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The Spanish Swordsmanship Society of St. Louis is dedicated to rediscovering and promoting the historical sword-fighting arts of Iberia (Spain and Portugal). There are four main areas in which we work - study, practice, translation, and research.

Books describing Iberian swordsmanship date from at least the 15th century all the way up to the 20th century and present many different methods of fighting or training with various types of swords and their accompanying arms. We study a treatise to develop interpretations of the author's instructions, and also to understand the principles of the system that the treatise presents, in order to improve our interpretations and organize training.

The true test of an interpretation is in putting it into practice, to see if we can make it work, or point out the faults that need to be addressed through further study. We practice in order to provide a lab for testing, but also for regular training to help refine and develop the art in a person.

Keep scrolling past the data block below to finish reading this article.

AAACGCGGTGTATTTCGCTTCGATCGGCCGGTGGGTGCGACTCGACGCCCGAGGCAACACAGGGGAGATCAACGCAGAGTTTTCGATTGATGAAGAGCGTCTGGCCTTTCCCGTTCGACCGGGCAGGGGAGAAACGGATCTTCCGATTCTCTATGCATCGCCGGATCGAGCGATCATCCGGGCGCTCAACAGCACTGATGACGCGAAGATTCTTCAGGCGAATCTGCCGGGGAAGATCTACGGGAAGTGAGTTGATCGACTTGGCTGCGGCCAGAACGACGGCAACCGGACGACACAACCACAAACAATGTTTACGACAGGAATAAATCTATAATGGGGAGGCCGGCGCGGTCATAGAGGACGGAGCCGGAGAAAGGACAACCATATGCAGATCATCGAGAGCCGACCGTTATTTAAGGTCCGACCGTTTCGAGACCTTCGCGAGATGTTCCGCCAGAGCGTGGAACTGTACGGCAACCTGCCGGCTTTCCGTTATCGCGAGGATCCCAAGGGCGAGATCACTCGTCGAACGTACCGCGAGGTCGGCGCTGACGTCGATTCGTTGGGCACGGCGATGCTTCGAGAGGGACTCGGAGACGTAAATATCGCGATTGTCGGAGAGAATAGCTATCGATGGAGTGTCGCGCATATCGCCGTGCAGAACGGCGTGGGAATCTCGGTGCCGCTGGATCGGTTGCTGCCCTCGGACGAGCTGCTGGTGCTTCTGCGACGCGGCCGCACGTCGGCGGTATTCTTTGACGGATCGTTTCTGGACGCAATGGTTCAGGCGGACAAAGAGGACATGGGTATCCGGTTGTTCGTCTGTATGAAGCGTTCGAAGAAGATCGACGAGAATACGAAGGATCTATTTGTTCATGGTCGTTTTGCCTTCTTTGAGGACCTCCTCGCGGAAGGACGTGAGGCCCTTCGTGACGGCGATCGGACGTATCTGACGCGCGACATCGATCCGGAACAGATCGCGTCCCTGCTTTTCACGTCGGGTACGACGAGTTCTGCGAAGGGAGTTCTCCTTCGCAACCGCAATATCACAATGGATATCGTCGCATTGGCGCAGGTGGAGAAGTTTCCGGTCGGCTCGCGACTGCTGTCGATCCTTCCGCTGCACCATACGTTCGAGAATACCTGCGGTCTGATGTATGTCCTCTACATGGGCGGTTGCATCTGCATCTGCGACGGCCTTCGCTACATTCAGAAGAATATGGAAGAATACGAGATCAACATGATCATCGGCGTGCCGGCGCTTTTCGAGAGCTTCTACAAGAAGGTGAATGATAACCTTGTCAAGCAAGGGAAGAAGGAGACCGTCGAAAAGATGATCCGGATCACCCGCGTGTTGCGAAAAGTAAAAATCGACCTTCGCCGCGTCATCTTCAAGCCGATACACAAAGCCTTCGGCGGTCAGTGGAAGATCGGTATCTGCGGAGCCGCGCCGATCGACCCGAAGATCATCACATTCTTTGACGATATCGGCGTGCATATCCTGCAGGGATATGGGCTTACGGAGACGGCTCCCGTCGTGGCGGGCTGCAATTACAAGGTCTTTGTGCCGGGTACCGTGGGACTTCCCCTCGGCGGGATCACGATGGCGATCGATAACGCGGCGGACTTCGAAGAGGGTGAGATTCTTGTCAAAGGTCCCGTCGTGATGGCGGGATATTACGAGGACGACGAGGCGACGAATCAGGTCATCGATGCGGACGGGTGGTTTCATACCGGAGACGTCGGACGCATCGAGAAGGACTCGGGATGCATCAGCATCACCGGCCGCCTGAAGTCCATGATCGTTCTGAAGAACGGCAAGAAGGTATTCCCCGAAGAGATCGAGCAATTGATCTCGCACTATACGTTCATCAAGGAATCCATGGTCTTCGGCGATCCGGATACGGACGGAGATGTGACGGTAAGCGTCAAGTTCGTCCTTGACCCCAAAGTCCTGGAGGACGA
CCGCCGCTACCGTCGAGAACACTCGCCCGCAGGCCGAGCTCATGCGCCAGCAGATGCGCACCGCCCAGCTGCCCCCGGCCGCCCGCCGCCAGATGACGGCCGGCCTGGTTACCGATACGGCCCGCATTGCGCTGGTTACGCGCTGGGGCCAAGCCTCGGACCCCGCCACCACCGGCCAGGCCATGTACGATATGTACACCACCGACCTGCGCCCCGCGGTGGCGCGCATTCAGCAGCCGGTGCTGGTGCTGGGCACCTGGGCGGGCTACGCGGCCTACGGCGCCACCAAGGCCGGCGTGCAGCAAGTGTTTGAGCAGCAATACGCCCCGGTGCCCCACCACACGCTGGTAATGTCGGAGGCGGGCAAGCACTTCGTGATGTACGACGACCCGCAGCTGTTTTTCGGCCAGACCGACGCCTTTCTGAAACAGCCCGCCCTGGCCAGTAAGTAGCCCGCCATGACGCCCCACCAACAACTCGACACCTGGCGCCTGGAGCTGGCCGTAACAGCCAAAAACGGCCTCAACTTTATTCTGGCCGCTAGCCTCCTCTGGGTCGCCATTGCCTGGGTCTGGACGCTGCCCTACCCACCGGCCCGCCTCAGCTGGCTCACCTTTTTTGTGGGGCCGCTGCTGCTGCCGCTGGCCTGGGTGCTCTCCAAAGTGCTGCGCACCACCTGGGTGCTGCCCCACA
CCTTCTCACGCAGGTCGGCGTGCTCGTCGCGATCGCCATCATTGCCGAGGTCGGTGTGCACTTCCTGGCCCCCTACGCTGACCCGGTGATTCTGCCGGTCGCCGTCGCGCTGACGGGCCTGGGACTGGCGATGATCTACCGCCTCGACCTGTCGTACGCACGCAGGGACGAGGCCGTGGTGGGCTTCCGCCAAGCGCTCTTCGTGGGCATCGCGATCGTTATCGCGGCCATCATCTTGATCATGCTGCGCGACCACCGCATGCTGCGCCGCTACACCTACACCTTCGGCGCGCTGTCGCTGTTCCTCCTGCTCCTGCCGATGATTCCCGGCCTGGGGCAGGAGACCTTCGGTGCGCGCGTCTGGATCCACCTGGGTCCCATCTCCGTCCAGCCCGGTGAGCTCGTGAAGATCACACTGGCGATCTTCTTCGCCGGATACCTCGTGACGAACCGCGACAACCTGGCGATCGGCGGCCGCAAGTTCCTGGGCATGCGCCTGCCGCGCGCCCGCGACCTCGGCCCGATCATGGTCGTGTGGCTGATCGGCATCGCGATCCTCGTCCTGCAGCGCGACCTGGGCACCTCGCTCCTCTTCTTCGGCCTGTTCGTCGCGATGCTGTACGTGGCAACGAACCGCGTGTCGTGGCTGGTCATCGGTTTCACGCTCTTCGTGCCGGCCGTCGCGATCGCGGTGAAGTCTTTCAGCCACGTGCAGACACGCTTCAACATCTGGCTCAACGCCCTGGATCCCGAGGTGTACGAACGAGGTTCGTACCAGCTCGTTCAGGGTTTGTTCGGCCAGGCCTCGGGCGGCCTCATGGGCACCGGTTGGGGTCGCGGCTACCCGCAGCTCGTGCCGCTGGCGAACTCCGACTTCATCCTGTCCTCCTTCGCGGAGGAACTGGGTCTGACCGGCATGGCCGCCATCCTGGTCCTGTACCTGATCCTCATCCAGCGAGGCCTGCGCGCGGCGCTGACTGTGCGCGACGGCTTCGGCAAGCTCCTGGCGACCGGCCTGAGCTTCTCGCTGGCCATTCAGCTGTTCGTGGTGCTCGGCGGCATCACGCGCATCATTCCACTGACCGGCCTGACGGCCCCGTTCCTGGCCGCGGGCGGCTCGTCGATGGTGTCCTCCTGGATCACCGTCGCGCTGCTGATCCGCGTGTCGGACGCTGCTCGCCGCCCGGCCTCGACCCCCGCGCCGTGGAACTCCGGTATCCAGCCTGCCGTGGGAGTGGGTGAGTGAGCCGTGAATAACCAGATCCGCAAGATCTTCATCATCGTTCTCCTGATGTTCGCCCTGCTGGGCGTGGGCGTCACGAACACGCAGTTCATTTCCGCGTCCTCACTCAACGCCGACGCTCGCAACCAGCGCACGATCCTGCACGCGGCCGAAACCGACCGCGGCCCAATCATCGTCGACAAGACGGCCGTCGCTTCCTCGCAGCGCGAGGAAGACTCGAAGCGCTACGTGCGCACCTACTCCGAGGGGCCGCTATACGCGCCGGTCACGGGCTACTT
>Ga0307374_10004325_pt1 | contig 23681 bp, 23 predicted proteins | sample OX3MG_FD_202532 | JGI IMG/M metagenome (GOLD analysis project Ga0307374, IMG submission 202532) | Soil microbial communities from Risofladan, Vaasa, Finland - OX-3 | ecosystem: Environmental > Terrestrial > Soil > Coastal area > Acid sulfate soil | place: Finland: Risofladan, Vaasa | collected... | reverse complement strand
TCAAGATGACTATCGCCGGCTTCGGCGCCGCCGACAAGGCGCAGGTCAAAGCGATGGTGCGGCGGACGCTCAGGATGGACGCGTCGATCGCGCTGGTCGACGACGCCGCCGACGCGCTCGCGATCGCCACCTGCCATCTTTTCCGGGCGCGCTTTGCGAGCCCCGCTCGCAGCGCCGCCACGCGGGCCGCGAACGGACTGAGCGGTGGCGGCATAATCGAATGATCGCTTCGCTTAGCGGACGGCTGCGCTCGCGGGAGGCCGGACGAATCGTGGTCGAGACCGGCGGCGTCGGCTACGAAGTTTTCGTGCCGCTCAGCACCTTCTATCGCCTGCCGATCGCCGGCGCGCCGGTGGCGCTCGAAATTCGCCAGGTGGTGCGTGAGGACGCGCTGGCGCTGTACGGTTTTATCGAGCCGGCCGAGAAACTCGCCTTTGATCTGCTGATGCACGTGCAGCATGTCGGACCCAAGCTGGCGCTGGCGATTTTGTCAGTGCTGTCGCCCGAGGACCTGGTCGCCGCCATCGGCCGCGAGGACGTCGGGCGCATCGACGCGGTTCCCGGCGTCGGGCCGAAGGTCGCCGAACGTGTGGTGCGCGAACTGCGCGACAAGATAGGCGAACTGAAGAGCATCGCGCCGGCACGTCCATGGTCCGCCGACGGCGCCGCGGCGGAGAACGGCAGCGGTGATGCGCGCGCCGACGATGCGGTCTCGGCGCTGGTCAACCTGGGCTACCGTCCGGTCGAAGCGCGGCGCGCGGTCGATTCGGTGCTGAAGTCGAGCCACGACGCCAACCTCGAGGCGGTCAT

Not everyone interested in Iberian swordsmanship can read the treatises, which may be written in Spanish/Castilian, Portuguese, Galician, Catalan, or Latin. Even those who read modern Spanish may have trouble with the older forms of orthography and grammar. We transcribe these old books and translate them to English, so that they can be studied and enjoyed by a much wider audience.

Works on Iberian swordsmanship and references to it originate from not only Spain and Portugal, but also other parts of Europe and their former colonies in the Americas and Asia. Sometimes they are found in the most unlikely places, so research to find them, or information about them or their authors, is continually ongoing and necessary.

Anyone with a genuine interest in Iberian swordsmanship can find a place in one or more of the above areas according to their aptitude and passion. Those with a scholarly interest can contribute to study and research. Those who just want to learn to fence in a historical Spanish style and have no interest in the intellectual pursuit can come to practice to learn and help test new ideas. Those who like both scholarly and physical pursuits can do both, and those who read more than one language can put it to use in translation, research, and study.